The General Counsel of the Board argued before the trial examiner in the present case that the spirit of Section 8 (d) (3) is violated only when the Mediation Service or state agency does not have 30 days to intervene in the bargaining process. Thus, he said, a strike more than 30 days after an untimely notice would not only be valid under Section 8(d) (4), but would cure the violation of Section 8(d) (3) as well. The trial examiner, of course, never reached the solution offered by the General Counsel, since the strike in the present case "`took place after an interval of substantially less than the minimum of 30 days which would have elapsed had the Respondent's notification been timely.'"2 Support for the General Counsel's position, however, may perhaps be found in the Taft-Hartley Watch-Dog Committee Report, in which it was emphasized that "under section 8(d) (3), a party . . . must notify the Service 30 days before resorting to a strike or lock-out." S. Rep.No.986, 80th Cong., 2d Sess., pt. 3, at 15 (1948). Although this interpretation may be consonant with the purpose of the section, it does not seem to give sufficient weight to the requirement of Section 8(d) (3) that notice to the Mediation Service must be given "within 30 days" of the 60-day notice under Section 8(d) (1).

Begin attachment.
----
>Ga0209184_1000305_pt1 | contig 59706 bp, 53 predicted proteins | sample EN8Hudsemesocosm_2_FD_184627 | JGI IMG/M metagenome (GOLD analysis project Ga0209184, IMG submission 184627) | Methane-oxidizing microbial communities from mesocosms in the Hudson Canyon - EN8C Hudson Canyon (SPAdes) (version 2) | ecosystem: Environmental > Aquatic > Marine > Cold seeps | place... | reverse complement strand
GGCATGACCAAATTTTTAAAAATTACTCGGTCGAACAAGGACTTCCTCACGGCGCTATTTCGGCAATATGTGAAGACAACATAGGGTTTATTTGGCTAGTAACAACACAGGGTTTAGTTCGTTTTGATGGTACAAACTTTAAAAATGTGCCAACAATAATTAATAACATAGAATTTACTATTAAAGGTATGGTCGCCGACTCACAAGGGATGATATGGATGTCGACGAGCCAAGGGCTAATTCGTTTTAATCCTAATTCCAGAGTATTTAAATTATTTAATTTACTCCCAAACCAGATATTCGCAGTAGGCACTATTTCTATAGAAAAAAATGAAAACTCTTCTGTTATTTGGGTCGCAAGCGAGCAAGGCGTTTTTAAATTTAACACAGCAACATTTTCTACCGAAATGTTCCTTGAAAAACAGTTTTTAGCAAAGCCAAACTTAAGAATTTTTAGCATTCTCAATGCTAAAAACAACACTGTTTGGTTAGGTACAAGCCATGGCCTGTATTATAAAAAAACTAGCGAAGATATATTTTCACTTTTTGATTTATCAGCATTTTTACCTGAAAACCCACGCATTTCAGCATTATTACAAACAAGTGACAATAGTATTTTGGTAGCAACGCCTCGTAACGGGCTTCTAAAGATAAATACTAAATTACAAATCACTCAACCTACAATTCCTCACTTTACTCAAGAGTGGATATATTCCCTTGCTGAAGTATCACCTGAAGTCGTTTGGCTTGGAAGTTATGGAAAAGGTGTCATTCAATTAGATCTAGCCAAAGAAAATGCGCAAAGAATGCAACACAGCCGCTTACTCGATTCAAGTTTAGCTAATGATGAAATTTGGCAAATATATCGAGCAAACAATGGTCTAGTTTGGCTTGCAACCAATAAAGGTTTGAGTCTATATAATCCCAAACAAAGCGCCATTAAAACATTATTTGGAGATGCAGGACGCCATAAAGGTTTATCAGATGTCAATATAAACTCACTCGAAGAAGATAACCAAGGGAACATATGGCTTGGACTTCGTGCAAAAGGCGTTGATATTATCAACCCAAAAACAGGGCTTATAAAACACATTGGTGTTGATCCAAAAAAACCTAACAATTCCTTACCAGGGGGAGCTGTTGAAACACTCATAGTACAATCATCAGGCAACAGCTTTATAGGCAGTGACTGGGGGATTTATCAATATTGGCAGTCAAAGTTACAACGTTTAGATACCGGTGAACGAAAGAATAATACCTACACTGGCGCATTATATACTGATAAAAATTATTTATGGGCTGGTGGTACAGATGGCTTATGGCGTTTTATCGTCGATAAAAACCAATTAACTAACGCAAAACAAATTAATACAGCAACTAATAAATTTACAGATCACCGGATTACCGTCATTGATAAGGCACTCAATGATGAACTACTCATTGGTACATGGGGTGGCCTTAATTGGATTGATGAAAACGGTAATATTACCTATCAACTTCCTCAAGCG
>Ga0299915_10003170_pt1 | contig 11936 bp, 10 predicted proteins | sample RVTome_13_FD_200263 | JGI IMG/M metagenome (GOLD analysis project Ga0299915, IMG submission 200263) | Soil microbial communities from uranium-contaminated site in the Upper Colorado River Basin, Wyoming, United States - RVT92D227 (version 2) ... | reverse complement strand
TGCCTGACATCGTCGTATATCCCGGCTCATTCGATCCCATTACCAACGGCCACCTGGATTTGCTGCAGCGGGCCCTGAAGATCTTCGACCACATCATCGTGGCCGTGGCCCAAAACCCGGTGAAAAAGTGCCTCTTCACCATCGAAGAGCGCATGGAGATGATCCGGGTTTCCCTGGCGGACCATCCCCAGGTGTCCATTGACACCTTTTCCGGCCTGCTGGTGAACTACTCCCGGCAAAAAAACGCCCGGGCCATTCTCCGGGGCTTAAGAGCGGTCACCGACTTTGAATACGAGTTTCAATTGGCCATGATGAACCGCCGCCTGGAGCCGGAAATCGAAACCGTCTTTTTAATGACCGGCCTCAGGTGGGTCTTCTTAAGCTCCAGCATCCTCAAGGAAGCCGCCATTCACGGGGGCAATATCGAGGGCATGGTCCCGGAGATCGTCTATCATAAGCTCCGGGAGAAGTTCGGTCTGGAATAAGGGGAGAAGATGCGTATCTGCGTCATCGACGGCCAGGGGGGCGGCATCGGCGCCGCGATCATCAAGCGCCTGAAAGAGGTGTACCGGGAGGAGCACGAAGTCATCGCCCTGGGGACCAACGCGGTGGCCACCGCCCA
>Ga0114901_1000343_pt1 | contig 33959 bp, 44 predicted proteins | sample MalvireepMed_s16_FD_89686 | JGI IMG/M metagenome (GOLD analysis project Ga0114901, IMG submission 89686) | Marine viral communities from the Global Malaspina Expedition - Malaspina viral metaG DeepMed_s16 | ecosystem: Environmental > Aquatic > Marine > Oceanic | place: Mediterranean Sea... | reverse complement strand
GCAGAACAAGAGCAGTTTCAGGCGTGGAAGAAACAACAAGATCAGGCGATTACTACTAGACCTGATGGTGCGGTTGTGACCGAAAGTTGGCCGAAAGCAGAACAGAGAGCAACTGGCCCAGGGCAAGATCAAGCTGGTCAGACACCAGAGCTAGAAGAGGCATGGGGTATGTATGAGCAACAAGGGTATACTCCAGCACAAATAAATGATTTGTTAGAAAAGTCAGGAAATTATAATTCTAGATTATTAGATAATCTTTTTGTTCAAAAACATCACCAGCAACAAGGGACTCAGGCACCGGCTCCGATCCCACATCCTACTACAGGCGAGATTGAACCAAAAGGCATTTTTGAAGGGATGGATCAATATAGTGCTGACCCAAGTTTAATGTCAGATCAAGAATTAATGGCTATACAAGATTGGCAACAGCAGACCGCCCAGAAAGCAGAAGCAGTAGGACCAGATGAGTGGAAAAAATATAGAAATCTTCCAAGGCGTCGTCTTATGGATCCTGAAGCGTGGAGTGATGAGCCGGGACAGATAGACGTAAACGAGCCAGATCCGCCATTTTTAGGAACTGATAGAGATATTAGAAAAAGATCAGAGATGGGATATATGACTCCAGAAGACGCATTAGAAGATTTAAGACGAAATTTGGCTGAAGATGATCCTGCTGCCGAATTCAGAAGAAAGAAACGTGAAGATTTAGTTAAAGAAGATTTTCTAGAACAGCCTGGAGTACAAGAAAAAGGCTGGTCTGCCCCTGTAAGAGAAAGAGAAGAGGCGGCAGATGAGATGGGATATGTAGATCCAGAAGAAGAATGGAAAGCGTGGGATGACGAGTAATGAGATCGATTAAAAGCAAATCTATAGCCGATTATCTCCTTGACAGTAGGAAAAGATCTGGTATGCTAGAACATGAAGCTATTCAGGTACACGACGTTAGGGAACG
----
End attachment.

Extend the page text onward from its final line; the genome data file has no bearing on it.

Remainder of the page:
It seems more logical to us to interpret Section 8(d) (3) as making two demands: to require the giving of notice within a 30-day period after the giving of notice under Section 8(d) (1), and to require also a 30-day waiting period before a strike or lockout, under Section 8(d) (4). Thus if untimely notice were given, the union would have committed a violation of Section 8(d) (3). If, however, the union were to wait for 30 days beyond the Section 8(d) (3) notice, and then go out on strike, it would not be in violation of Section 8(d) (4). This interpretation would be consonant with the Board holding in the present case, in which the union went out on strike 10 and 18 days after the untimely Section 8 (d) (3) notice, and with the Board holding in United Mine Workers, District 50, 118 N.L.R.B. 220 (1957), in which the union went out on strike 18 days after an untimely notice under Section 8(d) (3). Such an interpretation would avoid the harsh result in Dahlem, and the dubious result in Schneid. Furthermore, even though the waiting period is now beyond a literal 60-day period, this added period hardly seems to violate Sections 7 and 13, for it is only brought about by the union's failure to give the notice prescribed by Section 8(d) (3), cf. 93 Cong.Rec. 3839 (1947), and not because of a harsh interpretation of the Act.